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Categories, Proofs and Programs:  2006-2007


Class Tutor


Category Theory is a powerful mathematical formalism which has become an important tool in modern mathematics, logic and computer science. One main idea of Category Theory is to study mathematical `universes', collections of mathematical structures and their structure-preserving transformations, as mathematical structures in their own right, i.e. categories - which have their own structure-preserving transformations (functors). This is a very powerful perspective, which allows many important structural concepts of mathematics to be studied at the appropriate level of generality, and brings many common underlying structures to light, yielding new connections between apparently different situations.

Another important aspect is that set-theoretic reasoning with elements is replaced by reasoning in terms of arrows. This is more general, more robust, and reveals more about the intrinsic structure underlying particular set-theoretic representations.

Category theory has many important connections to logic. We shall in particular show how it illuminates the study of formal proofs as mathematical objects in their own right. This will involve looking at the Curry-Howard isomorphism between proofs and programs, and at Linear Logic, a resource-sensitive logic. Both of these topics have many important applications in Computer Science.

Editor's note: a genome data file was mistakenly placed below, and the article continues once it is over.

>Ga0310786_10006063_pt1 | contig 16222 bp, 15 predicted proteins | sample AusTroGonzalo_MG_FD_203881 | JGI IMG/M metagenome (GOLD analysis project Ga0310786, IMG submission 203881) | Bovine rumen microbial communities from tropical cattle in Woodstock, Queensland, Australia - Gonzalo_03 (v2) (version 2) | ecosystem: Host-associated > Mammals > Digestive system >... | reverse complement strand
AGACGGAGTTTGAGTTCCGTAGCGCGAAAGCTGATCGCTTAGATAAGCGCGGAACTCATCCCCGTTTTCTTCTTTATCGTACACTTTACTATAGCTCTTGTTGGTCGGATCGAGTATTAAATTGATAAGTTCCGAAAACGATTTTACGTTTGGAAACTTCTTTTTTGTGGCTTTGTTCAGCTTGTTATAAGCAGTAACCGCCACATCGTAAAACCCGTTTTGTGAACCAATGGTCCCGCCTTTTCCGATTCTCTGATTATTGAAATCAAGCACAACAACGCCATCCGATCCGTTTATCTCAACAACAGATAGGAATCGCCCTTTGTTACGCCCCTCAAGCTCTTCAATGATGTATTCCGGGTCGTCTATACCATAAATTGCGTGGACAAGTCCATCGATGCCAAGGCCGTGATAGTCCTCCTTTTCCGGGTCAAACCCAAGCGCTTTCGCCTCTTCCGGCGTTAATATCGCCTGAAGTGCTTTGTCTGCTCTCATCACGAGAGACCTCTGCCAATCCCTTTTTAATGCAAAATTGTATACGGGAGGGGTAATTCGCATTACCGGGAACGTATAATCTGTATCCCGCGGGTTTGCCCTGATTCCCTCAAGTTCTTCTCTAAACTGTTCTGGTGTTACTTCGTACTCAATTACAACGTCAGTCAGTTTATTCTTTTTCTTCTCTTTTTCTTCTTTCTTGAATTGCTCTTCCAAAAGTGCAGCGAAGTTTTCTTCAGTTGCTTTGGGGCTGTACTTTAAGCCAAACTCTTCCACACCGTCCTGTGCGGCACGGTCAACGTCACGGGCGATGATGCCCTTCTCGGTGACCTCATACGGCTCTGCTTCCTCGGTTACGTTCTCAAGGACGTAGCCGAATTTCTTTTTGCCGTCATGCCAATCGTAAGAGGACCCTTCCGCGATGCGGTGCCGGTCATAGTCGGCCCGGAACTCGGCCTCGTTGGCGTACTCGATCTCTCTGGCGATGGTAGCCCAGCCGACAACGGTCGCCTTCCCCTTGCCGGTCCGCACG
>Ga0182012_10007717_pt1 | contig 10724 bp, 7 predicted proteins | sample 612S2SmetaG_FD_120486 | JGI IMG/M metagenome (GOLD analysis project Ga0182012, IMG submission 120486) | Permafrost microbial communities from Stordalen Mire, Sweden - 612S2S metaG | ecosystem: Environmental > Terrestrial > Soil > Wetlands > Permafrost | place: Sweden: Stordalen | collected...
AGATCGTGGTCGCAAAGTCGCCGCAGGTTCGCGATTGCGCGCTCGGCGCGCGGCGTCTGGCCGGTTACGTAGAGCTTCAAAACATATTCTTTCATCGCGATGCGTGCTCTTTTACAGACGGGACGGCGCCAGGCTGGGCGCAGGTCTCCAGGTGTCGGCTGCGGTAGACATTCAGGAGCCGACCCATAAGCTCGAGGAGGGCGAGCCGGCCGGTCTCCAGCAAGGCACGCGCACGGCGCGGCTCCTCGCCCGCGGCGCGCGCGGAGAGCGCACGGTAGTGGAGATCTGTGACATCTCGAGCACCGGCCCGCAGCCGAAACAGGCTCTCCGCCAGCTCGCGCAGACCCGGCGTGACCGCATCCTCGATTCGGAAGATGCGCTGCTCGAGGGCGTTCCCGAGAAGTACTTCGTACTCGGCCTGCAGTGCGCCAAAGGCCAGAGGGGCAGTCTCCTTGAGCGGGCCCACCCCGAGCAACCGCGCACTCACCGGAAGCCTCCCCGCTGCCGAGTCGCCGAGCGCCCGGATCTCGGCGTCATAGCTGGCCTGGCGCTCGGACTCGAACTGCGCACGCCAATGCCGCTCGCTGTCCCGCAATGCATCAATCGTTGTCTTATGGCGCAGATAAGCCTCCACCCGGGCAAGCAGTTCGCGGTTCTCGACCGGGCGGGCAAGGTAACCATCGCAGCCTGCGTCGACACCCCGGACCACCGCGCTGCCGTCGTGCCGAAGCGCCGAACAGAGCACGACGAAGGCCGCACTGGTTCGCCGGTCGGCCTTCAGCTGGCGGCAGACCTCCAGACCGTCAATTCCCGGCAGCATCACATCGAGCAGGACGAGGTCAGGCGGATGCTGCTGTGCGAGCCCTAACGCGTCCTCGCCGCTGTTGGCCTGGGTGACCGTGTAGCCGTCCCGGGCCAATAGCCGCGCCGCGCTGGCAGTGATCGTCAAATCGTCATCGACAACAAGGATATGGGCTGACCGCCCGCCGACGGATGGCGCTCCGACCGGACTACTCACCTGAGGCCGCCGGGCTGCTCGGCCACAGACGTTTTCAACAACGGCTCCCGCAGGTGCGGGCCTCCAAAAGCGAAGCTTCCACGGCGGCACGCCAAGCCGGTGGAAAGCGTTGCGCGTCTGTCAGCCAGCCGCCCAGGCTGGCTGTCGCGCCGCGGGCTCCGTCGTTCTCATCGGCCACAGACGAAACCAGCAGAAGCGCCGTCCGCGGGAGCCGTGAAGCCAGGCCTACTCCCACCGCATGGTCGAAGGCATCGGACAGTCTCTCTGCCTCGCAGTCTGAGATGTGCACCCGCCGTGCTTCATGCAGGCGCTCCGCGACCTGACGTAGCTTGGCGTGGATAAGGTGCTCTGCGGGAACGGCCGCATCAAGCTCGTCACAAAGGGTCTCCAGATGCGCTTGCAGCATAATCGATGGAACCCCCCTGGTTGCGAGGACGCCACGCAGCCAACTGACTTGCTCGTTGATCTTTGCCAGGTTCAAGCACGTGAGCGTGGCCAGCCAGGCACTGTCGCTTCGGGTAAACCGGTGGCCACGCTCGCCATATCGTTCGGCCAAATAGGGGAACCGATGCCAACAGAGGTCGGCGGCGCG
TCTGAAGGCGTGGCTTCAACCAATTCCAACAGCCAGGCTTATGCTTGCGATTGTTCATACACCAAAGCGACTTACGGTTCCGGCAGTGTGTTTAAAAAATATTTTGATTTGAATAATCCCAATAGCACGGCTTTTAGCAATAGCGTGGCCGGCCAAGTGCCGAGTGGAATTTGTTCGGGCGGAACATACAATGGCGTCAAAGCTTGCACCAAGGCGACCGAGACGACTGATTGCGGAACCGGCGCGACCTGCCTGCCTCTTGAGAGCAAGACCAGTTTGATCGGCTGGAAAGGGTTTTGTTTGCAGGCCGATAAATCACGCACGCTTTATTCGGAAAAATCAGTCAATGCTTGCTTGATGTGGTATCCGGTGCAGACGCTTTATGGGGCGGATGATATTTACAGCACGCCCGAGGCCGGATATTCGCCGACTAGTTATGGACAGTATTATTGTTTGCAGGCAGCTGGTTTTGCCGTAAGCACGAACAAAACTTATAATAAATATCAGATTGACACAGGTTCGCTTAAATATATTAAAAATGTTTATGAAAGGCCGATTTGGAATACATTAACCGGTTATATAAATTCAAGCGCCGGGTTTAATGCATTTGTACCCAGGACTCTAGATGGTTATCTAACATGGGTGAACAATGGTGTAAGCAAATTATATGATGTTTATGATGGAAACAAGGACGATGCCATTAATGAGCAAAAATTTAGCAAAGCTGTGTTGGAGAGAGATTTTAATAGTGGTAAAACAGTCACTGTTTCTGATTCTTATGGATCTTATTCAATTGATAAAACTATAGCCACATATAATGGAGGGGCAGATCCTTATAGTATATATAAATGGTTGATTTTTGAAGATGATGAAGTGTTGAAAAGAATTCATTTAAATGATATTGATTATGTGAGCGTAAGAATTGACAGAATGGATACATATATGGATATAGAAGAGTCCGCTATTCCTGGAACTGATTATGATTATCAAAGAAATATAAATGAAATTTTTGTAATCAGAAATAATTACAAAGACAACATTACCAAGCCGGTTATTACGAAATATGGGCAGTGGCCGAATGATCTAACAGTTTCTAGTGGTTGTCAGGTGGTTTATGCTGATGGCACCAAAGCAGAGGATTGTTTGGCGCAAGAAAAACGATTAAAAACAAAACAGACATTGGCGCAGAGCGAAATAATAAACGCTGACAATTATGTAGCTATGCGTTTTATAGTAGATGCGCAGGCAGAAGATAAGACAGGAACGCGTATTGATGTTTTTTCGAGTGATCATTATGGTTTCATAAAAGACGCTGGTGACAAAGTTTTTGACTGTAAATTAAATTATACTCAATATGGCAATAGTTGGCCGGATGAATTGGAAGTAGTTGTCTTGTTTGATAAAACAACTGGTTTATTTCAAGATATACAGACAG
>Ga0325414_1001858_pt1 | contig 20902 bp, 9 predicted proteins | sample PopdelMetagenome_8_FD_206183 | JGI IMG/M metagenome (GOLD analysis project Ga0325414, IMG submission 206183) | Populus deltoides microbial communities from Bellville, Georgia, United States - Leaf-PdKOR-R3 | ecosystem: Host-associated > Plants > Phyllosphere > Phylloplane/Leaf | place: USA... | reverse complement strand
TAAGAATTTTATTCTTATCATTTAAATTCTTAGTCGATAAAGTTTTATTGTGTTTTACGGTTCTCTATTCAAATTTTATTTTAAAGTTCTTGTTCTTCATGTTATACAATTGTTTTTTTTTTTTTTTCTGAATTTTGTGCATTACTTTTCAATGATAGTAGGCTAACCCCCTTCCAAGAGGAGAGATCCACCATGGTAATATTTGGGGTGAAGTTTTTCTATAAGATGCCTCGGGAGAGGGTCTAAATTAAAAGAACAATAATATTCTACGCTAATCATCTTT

Category theory has also deeply influenced the design of modern (especially functional) programming languages, and the study of program transformations. One exciting recent development we will look at will be the development of the idea of coalgebra, which allows the formulation of a notion of coinduction, dual to that of mathematical induction, which provides powerful principles for defining and reasoning about infinite objects.

This course will develop the basic ideas of Category Theory, and explore its applications to the study of proofs in logic, and to the algebraic structure of programs and programming languages.


Some familiarity with basic discrete mathematics: sets, functions, relations, mathematical induction. Basic familiarity with logic: propositional and predicate calculus. Some first acquaintance with abstract algebra: vector spaces and linear maps, and/or groups and group homomorphisms. Some familiarity with programming, particularly functional programming, would be useful but is not essential.


  • Introduction to category theory. Categories, functors, natural transformations. Isomorphisms. monics and epics. Products and coproducts. Universal constructions. Cartesian closed categories. Symmetric monoidal closed categories. The ideas will be illustrated with many examples, from both mathematics and Computer Science.
  • Introduction to structural proof theory. Natural deduction, simply typed lambda calculus, the Curry-Howard correspondence. Introduction to Linear Logic. The connection between logic and categories.
  • Further topics in category theory. Algebras, coalgebras and monads. Connections to programming (structural recursion and corecursion), and to programming languages (monads as types for computational effects).

Reading list

The following books provide useful background reading.

  • Basic Category Theory for Computer Science, Pierce.
  • Conceptual Mathematics, Lawvere and Schanuel.
  • Categories for the Working Mathematician, Saunders Mac Lane.
  • Categories and Types, R. Crole.
  • Proofs and Types, Girard, Lafont and Taylor.
  • Algebra of Programming, Bird and de Moor.
Of these, the book by Pierce provides a very accessible and user-friendly first introduction to the subject.